File this under creepy. Where to begin? We all know the world is getting smaller, and privacy is harder and harder to control, especially on the internet. It doesn’t help that every time Facebook makes some site change they seem to erase all your carefully setup controls and start sharing everything with everyone. And oftentimes, our conception of privacy is not about certain information being public, it is more about the ease of accessing that information. It would definitely have been possible in a previous age to gather a bunch of personal information about someone with a trip to the county courthouse, but who other than some rich asshole going to the expense of hiring a private detective would have bothered?
So I guess just file this under one more chip in the wall: With the recent release of ios6 and Mountain Lion, one can now easily link one’s Facebook account to one’s contacts, and pull all info from Facebook into these contacts. While at first glance this doesn’t seem like a big deal, I have discovered a few areas where it is a little disturbing. Case in point: people in my contacts for whom I only have phone numbers, many times without a last name. Why would I have such numbers littering my contacts? These might be people I met randomly at a party or professional function, or online and exchanged just the minimal amount of information necessary. They might have been to call later about a website or other work, or more likely to set up a coffee or dinner date. And my contacts list (and most people’s I would wager) are littered with these past partial contacts that we rarely if ever get around to cleaning out.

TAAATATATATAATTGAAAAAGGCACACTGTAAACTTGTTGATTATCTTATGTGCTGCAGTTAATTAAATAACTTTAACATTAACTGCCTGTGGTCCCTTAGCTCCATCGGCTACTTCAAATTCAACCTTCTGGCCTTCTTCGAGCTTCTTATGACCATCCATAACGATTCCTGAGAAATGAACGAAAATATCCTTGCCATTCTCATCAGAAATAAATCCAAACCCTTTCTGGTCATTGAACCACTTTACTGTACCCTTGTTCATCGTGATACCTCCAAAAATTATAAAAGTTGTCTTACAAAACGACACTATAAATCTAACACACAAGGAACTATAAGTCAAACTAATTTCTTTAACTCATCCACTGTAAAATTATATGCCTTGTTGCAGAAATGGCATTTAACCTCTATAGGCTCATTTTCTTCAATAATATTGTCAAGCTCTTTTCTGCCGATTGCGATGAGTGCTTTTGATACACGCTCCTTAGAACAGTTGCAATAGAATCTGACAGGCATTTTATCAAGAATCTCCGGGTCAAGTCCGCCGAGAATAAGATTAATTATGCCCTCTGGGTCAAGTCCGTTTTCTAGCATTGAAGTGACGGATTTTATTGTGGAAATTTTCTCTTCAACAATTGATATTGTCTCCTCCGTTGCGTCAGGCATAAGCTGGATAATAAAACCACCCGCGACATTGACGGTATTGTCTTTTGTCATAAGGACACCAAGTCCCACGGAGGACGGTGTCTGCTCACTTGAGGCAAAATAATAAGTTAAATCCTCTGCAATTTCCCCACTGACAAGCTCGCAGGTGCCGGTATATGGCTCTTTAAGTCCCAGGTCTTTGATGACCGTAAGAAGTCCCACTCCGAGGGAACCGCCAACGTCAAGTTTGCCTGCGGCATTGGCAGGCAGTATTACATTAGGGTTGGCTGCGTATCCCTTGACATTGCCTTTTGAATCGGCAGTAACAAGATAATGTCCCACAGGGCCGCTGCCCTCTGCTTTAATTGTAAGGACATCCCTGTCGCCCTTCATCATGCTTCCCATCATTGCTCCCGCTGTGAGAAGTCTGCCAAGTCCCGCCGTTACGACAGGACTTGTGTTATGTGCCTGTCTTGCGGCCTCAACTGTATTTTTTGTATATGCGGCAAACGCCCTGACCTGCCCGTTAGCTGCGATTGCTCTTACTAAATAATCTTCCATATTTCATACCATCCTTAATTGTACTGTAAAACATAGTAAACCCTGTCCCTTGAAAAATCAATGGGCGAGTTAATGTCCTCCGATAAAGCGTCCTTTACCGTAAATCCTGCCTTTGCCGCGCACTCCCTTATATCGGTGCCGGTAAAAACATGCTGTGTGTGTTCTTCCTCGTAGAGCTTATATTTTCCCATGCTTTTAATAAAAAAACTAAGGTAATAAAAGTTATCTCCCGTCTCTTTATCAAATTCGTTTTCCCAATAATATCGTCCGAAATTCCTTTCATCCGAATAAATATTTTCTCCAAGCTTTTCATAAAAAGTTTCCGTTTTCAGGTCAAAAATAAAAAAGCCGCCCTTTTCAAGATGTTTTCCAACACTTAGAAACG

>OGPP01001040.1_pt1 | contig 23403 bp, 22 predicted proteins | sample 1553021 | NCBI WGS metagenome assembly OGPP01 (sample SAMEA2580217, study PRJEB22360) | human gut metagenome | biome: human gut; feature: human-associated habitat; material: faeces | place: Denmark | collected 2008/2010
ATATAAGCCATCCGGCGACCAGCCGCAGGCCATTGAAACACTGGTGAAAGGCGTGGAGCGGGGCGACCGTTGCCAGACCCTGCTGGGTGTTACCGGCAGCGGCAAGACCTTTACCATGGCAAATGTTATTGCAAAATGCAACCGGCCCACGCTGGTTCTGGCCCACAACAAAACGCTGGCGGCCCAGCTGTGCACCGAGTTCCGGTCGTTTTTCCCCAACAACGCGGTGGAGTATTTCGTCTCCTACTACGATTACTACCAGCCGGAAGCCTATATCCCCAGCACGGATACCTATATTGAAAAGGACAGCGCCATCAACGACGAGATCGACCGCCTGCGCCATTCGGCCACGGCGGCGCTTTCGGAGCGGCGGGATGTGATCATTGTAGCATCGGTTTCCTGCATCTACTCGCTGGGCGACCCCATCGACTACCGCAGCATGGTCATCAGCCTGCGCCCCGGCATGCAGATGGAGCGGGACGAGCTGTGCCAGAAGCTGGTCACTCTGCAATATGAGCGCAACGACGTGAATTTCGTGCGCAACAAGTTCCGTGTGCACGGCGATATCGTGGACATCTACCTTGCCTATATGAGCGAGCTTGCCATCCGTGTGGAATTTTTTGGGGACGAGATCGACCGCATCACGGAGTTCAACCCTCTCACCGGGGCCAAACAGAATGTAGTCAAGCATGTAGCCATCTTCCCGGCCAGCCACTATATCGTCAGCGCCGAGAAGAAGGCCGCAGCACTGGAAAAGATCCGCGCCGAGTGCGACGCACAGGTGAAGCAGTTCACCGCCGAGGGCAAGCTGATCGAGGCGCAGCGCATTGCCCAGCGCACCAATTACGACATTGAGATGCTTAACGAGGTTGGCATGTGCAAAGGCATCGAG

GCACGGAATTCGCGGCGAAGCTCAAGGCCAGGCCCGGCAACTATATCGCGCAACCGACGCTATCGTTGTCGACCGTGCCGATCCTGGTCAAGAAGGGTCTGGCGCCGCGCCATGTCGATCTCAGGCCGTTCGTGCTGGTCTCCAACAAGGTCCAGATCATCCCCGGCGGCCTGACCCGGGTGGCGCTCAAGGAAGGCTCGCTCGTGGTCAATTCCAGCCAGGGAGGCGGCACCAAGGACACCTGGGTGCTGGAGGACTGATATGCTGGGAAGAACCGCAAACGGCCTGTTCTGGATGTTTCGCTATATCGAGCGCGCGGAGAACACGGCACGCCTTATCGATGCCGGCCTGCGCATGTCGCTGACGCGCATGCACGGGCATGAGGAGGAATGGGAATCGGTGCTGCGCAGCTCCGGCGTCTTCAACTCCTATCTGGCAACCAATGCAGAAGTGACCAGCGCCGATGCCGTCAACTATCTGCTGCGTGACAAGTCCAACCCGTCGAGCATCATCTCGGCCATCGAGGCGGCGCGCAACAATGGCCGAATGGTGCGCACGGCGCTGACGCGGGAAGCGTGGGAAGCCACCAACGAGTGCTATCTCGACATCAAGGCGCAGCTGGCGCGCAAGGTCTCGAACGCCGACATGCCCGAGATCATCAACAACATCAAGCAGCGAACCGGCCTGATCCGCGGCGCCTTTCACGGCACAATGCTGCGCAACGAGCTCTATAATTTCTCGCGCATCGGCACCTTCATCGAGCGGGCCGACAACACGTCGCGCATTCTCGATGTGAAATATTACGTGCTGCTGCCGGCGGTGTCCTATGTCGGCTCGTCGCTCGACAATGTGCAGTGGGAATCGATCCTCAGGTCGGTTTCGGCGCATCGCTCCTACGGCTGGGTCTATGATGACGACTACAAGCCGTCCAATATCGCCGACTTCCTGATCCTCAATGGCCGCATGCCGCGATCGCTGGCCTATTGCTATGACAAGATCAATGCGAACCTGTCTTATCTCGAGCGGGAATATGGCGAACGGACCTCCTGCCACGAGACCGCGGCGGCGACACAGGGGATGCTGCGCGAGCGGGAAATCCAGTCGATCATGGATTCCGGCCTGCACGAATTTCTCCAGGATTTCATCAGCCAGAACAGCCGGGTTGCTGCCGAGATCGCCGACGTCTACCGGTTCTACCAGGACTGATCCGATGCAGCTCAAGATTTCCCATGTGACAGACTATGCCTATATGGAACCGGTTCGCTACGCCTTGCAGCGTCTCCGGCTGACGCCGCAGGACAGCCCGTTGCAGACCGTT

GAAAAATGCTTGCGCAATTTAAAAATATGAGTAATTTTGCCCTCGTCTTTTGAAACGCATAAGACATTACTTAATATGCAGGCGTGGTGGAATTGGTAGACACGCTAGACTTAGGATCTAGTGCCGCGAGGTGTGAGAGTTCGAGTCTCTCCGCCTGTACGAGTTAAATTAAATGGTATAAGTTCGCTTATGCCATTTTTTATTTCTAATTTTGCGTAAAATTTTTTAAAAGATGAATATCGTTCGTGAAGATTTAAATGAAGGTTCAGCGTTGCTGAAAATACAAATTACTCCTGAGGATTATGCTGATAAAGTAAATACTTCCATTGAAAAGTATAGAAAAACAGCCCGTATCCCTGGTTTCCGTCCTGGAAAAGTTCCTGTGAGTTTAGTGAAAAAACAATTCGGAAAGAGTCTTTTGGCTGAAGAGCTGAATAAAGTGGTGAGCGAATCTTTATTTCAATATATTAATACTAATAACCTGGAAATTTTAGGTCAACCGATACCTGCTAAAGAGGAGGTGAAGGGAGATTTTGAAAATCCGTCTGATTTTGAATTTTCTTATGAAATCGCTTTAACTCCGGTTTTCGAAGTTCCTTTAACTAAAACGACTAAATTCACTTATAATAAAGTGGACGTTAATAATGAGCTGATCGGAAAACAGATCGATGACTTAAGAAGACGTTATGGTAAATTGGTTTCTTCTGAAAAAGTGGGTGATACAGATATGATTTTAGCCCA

Here is where it gets interesting. I noticed after linking my contacts, that a bunch of extra information was pulled down for these contacts. Info that I never had before, based on nothing other than the phone number. So suddenly I had profile pics and last names and some other info for these people. I hadn’t realized this before, but according to one’s privacy settings (those again!) on Facebook if your phone number is in there, you can actually be found right on the Facebook website, just by entering that number as a search. No name or email even required. So I spent part of the morning revisiting my past dating life, learning things about these people that was not shared with me previously, and in most cases deleting these entries from my contacts.